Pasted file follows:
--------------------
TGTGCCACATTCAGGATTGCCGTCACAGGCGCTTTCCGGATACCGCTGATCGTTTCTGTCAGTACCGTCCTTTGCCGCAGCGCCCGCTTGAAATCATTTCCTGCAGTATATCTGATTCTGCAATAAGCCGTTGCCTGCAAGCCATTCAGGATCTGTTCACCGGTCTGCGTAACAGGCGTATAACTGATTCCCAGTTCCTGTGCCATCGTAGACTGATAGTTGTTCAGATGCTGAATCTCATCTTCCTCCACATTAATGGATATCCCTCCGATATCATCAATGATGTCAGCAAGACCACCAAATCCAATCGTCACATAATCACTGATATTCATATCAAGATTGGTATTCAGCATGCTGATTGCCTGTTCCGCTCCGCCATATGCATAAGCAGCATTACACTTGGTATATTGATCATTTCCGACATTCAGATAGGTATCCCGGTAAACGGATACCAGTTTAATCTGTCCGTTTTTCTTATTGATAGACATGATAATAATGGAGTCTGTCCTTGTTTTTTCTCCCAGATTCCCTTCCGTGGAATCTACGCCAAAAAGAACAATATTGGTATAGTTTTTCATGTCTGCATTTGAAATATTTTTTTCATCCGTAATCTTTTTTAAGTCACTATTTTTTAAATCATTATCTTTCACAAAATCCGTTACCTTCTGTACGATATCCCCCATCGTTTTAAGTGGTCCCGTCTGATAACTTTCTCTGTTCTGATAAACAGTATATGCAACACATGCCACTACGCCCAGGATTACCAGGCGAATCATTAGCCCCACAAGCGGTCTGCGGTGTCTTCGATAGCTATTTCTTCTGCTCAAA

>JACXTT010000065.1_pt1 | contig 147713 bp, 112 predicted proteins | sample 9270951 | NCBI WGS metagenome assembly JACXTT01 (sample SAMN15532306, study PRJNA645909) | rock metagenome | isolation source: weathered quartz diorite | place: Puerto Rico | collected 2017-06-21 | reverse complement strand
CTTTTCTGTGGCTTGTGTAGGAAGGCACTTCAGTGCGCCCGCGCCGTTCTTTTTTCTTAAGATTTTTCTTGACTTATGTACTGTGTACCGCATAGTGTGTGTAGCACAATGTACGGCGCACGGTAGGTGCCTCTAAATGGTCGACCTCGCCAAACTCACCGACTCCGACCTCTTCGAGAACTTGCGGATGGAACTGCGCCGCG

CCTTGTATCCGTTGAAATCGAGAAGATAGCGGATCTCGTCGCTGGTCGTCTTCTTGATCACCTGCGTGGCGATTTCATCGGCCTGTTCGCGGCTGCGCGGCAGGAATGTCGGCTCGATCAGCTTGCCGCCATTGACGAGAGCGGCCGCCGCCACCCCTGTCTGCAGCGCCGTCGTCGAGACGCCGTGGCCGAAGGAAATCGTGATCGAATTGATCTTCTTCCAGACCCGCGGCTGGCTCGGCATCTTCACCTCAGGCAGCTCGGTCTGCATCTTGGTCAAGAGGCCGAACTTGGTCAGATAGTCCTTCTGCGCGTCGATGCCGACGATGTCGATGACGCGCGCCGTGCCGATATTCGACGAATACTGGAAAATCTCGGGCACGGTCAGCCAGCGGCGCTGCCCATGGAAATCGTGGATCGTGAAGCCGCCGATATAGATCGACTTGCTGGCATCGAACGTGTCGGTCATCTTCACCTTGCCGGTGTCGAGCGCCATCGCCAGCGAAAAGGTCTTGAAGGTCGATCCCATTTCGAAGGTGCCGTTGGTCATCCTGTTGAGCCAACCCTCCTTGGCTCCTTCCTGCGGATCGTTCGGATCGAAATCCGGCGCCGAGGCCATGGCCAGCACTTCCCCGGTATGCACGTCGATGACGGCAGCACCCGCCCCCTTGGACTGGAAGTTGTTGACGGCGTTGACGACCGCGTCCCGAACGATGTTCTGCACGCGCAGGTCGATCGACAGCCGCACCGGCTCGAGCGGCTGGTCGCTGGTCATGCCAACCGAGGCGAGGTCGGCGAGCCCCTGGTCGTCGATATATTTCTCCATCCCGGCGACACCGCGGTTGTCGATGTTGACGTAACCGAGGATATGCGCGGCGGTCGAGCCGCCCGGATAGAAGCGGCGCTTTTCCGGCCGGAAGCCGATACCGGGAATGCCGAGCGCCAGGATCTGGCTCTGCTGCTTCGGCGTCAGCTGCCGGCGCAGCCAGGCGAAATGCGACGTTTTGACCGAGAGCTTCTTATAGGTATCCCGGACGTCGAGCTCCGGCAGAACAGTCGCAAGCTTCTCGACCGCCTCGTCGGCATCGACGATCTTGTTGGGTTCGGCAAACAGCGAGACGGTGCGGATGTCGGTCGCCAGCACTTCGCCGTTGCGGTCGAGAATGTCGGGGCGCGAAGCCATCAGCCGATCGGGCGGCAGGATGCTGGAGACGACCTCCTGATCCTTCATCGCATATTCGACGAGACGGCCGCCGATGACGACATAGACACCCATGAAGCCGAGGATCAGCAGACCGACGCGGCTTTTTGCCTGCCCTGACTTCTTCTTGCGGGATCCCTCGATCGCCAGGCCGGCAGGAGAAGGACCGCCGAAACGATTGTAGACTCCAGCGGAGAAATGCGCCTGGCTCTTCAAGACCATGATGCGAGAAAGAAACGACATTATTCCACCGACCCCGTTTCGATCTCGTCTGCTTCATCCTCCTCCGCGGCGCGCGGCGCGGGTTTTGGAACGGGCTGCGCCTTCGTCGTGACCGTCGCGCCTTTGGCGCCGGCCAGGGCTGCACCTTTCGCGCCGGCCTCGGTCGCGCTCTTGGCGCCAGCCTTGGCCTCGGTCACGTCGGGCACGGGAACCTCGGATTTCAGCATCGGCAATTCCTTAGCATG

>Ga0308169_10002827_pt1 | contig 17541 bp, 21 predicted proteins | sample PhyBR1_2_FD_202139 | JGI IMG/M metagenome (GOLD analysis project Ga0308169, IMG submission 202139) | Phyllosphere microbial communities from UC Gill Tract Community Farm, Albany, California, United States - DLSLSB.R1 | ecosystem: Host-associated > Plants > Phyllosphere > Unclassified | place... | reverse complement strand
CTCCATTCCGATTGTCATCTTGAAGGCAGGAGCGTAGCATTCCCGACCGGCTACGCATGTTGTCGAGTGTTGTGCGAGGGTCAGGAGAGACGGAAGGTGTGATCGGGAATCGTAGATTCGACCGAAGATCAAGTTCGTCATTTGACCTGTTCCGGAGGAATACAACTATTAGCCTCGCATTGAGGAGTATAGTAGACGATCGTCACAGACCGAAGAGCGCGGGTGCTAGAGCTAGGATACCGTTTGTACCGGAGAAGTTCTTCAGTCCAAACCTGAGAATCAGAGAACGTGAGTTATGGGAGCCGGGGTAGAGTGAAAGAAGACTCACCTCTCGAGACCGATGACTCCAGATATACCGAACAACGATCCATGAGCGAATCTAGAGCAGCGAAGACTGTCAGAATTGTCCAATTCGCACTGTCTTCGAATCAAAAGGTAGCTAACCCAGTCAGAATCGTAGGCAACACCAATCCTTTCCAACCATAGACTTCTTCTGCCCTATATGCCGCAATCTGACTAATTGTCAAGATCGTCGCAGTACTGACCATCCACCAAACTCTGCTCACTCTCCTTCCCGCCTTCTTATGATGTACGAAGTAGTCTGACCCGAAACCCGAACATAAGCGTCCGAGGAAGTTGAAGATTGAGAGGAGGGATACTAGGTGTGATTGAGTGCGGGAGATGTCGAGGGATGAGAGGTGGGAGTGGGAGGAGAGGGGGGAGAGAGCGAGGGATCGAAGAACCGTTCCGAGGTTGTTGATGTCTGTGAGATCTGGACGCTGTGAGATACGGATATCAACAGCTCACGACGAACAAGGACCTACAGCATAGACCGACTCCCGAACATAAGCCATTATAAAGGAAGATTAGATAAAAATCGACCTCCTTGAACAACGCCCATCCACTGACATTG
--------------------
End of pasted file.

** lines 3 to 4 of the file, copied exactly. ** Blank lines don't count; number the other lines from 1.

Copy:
CTTTTCTGTGGCTTGTGTAGGAAGGCACTTCAGTGCGCCCGCGCCGTTCTTTTTTCTTAAGATTTTTCTTGACTTATGTACTGTGTACCGCATAGTGTGTGTAGCACAATGTACGGCGCACGGTAGGTGCCTCTAAATGGTCGACCTCGCCAAACTCACCGACTCCGACCTCTTCGAGAACTTGCGGATGGAACTGCGCCGCG

CCTTGTATCCGTTGAAATCGAGAAGATAGCGGATCTCGTCGCTGGTCGTCTTCTTGATCACCTGCGTGGCGATTTCATCGGCCTGTTCGCGGCTGCGCGGCAGGAATGTCGGCTCGATCAGCTTGCCGCCATTGACGAGAGCGGCCGCCGCCACCCCTGTCTGCAGCGCCGTCGTCGAGACGCCGTGGCCGAAGGAAATCGTGATCGAATTGATCTTCTTCCAGACCCGCGGCTGGCTCGGCATCTTCACCTCAGGCAGCTCGGTCTGCATCTTGGTCAAGAGGCCGAACTTGGTCAGATAGTCCTTCTGCGCGTCGATGCCGACGATGTCGATGACGCGCGCCGTGCCGATATTCGACGAATACTGGAAAATCTCGGGCACGGTCAGCCAGCGGCGCTGCCCATGGAAATCGTGGATCGTGAAGCCGCCGATATAGATCGACTTGCTGGCATCGAACGTGTCGGTCATCTTCACCTTGCCGGTGTCGAGCGCCATCGCCAGCGAAAAGGTCTTGAAGGTCGATCCCATTTCGAAGGTGCCGTTGGTCATCCTGTTGAGCCAACCCTCCTTGGCTCCTTCCTGCGGATCGTTCGGATCGAAATCCGGCGCCGAGGCCATGGCCAGCACTTCCCCGGTATGCACGTCGATGACGGCAGCACCCGCCCCCTTGGACTGGAAGTTGTTGACGGCGTTGACGACCGCGTCCCGAACGATGTTCTGCACGCGCAGGTCGATCGACAGCCGCACCGGCTCGAGCGGCTGGTCGCTGGTCATGCCAACCGAGGCGAGGTCGGCGAGCCCCTGGTCGTCGATATATTTCTCCATCCCGGCGACACCGCGGTTGTCGATGTTGACGTAACCGAGGATATGCGCGGCGGTCGAGCCGCCCGGATAGAAGCGGCGCTTTTCCGGCCGGAAGCCGATACCGGGAATGCCGAGCGCCAGGATCTGGCTCTGCTGCTTCGGCGTCAGCTGCCGGCGCAGCCAGGCGAAATGCGACGTTTTGACCGAGAGCTTCTTATAGGTATCCCGGACGTCGAGCTCCGGCAGAACAGTCGCAAGCTTCTCGACCGCCTCGTCGGCATCGACGATCTTGTTGGGTTCGGCAAACAGCGAGACGGTGCGGATGTCGGTCGCCAGCACTTCGCCGTTGCGGTCGAGAATGTCGGGGCGCGAAGCCATCAGCCGATCGGGCGGCAGGATGCTGGAGACGACCTCCTGATCCTTCATCGCATATTCGACGAGACGGCCGCCGATGACGACATAGACACCCATGAAGCCGAGGATCAGCAGACCGACGCGGCTTTTTGCCTGCCCTGACTTCTTCTTGCGGGATCCCTCGATCGCCAGGCCGGCAGGAGAAGGACCGCCGAAACGATTGTAGACTCCAGCGGAGAAATGCGCCTGGCTCTTCAAGACCATGATGCGAGAAAGAAACGACATTATTCCACCGACCCCGTTTCGATCTCGTCTGCTTCATCCTCCTCCGCGGCGCGCGGCGCGGGTTTTGGAACGGGCTGCGCCTTCGTCGTGACCGTCGCGCCTTTGGCGCCGGCCAGGGCTGCACCTTTCGCGCCGGCCTCGGTCGCGCTCTTGGCGCCAGCCTTGGCCTCGGTCACGTCGGGCACGGGAACCTCGGATTTCAGCATCGGCAATTCCTTAGCATG